PRESIDENT Bush was rightly generous in his praise for South African President Frederik de Klerk after the two heads of state met in Washington Monday. Mr. De Klerk has, indeed, displayed great courage in his efforts thus far to bring about fundamental reform in South Africa's abhorrent system of racial segregation. We hope, however, that Mr. Bush wasn't getting ahead of himself in characterizing as ``irreversible'' the process that De Klerk has set in motion, or in pledging to ``encourage and assist the emerging new South Africa.'' The reforms - dramatic though they have been - won't truly be irreversible until apartheid has been dismantled. And Bush's promise of encouragement and assistance should not be interpreted to include a premature loosening of the international sanctions against Pretoria.
President Bush was correct to meet with De Klerk, despite the grumbles of some anti-apartheid activists. Having met with Nelson Mandela this summer, Bush needed to accord De Klerk equal status. The US mustn't undermine the partnership that Mandela and De Klerk have developed in their quest for reform. Also, De Klerk must be seen by white South Africans to be deriving benefits from his moderate policies.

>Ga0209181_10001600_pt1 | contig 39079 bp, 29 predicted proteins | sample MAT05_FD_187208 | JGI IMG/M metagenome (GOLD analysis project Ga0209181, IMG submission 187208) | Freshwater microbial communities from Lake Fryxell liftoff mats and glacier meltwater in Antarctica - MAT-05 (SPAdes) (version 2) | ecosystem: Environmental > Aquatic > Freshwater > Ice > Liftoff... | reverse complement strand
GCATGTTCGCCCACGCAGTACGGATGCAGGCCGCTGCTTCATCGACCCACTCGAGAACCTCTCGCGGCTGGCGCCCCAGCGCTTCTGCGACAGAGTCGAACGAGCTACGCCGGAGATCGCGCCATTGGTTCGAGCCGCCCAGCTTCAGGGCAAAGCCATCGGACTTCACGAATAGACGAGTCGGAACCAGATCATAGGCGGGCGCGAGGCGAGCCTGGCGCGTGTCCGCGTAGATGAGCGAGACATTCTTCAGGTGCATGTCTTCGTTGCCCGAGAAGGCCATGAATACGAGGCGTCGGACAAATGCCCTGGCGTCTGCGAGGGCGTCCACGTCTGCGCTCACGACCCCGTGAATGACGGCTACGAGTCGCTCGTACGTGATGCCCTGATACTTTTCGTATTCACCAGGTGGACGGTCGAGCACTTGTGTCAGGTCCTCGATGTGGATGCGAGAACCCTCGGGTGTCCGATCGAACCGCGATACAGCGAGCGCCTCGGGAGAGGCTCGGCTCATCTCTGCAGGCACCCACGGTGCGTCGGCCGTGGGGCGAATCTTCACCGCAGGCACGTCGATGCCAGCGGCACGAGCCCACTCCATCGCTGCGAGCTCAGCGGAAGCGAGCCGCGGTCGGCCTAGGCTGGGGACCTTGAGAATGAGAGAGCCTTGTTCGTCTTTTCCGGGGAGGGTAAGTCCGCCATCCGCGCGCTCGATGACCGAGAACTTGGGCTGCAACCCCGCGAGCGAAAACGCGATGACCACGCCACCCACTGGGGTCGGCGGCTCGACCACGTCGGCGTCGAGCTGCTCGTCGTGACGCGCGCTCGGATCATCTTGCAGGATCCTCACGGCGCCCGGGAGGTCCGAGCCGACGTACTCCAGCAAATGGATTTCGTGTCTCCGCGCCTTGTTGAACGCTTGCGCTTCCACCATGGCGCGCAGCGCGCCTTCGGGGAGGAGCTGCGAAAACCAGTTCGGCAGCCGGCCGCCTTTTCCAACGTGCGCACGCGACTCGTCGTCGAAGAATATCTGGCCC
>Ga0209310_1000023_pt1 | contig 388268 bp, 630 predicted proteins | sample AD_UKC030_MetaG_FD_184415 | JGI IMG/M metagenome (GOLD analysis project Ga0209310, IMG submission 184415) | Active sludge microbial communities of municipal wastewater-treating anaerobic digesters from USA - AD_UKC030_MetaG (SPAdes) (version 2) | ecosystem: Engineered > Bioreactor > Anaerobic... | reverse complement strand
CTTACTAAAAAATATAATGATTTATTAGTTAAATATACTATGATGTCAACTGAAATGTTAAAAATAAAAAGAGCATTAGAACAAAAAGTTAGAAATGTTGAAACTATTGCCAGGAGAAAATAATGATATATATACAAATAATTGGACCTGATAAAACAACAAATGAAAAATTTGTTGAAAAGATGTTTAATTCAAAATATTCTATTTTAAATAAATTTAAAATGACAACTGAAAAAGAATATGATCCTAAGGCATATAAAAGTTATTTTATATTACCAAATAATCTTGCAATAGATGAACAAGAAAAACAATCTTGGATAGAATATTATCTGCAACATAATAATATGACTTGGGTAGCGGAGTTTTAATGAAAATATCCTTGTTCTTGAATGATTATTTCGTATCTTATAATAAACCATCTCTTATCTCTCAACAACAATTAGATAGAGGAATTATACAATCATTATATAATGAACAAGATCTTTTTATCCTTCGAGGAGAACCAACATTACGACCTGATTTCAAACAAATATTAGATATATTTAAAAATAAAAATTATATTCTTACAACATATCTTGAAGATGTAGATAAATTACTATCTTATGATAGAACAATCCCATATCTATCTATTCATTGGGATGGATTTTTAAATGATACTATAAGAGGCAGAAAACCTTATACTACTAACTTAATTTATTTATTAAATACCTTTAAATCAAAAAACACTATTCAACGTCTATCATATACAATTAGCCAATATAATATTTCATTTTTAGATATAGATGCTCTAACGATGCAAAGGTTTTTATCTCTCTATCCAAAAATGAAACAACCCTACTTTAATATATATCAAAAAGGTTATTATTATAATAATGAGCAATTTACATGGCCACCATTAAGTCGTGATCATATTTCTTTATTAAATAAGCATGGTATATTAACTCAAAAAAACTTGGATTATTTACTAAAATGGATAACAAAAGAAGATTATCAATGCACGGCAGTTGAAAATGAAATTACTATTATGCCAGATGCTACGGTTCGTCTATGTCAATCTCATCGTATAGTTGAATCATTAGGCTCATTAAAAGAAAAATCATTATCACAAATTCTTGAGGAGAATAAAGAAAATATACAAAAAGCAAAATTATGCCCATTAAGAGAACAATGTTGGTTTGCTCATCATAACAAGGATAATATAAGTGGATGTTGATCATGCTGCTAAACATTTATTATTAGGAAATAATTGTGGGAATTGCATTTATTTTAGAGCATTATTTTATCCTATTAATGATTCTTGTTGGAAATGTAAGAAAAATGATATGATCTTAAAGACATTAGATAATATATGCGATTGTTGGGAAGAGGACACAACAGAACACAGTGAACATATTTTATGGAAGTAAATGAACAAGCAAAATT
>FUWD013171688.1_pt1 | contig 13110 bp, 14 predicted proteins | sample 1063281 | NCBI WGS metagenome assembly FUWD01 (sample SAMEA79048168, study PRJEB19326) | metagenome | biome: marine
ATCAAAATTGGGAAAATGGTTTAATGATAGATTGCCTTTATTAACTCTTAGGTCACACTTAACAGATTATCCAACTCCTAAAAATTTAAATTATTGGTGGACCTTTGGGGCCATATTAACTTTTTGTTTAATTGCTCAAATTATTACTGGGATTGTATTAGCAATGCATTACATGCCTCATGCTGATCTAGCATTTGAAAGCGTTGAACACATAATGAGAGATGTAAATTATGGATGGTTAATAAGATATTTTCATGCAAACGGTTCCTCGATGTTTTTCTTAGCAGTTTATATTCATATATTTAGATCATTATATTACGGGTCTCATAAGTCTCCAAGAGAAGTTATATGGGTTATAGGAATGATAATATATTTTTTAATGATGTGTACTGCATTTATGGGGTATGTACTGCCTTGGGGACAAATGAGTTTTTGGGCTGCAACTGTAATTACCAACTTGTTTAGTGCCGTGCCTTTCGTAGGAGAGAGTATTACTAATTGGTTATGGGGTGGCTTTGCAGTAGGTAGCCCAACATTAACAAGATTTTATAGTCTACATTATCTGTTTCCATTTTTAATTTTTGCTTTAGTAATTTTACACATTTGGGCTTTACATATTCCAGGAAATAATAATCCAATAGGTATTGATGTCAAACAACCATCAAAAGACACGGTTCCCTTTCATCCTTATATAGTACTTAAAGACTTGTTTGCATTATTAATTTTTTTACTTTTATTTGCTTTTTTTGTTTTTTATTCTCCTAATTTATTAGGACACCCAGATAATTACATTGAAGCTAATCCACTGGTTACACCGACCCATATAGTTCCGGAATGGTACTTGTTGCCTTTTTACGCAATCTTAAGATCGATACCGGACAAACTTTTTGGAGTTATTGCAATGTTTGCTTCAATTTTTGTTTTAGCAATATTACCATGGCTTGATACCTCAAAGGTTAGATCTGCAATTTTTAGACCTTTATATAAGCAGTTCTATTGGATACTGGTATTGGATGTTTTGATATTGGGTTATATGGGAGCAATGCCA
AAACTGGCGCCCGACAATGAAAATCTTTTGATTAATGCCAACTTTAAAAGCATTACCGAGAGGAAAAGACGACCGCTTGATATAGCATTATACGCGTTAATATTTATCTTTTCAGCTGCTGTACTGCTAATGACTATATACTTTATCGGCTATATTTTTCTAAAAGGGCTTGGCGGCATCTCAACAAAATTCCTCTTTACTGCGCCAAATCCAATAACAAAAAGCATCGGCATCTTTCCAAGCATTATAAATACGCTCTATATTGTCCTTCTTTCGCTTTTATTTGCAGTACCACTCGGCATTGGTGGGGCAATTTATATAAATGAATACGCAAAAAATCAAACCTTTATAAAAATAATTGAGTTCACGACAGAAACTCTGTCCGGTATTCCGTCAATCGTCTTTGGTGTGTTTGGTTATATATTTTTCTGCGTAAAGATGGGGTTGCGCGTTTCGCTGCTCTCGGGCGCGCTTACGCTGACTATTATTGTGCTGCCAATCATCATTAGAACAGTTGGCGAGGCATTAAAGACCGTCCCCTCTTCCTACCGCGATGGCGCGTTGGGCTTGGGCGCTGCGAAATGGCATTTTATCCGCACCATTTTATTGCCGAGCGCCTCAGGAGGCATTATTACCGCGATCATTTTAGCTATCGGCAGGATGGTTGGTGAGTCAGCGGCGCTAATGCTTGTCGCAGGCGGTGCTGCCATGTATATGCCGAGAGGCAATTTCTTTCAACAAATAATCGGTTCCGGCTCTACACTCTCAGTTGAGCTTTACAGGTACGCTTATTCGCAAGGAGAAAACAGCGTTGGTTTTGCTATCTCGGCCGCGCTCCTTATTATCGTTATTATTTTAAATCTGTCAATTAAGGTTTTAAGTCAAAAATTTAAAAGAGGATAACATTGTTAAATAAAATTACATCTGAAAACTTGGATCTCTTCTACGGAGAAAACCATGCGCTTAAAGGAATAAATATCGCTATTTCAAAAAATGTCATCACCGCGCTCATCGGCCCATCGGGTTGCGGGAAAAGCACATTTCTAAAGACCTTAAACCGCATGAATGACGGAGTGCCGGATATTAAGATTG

Yet it's far too early for the US to drift back into a variation of the Reagan administration's policy of ``constructive engagement'' with Pretoria, in which moral suasion was thought to be a substitute for sanctions. The legal superstructure of apartheid remains largely intact, and there are troubling questions about the secret involvement of white security forces in the black-against-black violence that recently has left hundreds of blacks dead.
The US must hold staunchly to the line that, while it will not strengthen the conditions it has set out for lifting sanctions, it won't relax them, either. Until those conditions are strictly complied with, sanctions should remain in effect - even as the US properly seeks additional ways to help the emergence of a free and democratic South Africa.